So, take a minute to think… Let’s pretend rich people and corporations really do hire more people when they get a kick back from the government. Do you think they’ll hire you? Are you close enough to get a job with them? Are you qualified for a job with them? How do you think the current economic plan that’s making its way through the Senate and the House will benefit you? You, personally. If your answer has a ‘but’ in there, it doesn’t. It won’t help you at all.

Our society needs to balance the economy with other interests. How about healthcare, education, saving our national treasures and reducing crime. All the things we have issues with today are a direct result of poor and/or nefarious financial decisions. We need to stop walking party lines in this country and start remembering that we’re all in the same boat. And the people we trusted with our oars are steering us toward a waterfall.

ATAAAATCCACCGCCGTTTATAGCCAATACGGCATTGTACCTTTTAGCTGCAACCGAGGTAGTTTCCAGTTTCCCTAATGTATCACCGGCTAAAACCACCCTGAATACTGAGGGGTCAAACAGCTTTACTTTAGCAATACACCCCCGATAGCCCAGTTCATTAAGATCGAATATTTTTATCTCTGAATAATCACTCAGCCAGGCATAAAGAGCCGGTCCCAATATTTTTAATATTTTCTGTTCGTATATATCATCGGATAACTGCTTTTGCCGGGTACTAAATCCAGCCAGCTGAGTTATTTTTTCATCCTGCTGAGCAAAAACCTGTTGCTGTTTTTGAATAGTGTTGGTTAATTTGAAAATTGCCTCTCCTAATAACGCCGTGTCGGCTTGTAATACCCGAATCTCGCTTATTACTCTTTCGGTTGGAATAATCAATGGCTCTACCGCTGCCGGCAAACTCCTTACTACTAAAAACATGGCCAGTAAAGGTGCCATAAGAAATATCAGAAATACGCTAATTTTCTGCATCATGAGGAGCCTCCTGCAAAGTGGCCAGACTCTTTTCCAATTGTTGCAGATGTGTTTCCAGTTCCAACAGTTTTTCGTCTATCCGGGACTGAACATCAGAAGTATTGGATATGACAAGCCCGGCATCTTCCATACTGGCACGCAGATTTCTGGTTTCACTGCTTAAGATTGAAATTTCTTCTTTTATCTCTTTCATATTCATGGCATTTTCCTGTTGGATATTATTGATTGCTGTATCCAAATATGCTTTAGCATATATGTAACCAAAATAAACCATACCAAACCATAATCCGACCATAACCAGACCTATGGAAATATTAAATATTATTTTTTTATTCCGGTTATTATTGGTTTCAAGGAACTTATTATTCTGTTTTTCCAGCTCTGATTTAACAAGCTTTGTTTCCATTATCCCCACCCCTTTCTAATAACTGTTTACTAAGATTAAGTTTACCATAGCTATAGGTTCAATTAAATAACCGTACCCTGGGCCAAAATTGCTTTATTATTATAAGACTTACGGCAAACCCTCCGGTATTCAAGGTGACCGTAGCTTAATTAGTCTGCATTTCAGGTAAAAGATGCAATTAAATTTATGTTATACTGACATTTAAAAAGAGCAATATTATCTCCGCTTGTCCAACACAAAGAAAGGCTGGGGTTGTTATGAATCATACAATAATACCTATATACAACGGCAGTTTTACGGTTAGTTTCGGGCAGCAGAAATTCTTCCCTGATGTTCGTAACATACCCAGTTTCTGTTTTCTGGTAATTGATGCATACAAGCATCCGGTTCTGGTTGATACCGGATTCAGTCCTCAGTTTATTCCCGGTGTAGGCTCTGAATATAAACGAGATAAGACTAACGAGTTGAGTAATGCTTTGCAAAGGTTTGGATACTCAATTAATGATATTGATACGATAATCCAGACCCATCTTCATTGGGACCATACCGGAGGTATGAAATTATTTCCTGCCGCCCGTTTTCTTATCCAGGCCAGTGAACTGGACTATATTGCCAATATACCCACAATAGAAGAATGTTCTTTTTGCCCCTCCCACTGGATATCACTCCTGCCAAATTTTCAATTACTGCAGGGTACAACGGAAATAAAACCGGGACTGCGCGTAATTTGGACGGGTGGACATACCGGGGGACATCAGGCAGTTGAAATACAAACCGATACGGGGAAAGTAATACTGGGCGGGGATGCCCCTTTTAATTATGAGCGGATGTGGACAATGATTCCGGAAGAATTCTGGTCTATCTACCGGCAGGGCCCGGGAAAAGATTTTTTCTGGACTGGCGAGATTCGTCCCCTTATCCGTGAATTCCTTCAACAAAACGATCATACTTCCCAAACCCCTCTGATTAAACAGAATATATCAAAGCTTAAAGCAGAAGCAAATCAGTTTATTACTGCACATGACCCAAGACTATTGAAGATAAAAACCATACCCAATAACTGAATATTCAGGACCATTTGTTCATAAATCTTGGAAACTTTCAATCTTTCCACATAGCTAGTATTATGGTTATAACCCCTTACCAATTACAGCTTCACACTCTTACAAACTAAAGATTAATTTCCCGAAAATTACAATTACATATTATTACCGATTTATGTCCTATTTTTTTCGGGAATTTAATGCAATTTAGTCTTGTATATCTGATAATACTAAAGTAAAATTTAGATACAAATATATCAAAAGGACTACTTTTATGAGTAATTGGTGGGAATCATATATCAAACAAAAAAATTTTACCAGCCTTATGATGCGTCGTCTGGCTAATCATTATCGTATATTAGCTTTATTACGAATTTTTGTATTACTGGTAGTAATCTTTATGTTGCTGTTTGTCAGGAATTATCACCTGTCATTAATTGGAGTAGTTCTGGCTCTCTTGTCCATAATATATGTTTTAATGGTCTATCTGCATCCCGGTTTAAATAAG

~~~

That’s my bone to pick…

You won’t always agree, and that’s okay. I’d still love to hear your comments, so long as you can manage to keep yourself respectful, because we all deserve a little dignity. Be human, you know?

Cream Will Rise

The world is in flux right now. All over the planet, various governments, nation-states and peoples are…well I could make a list, but we all know, the issues have dominated world headlines for a long time already, and I have limited space. Besides, this is about books, not world affairs.

Except…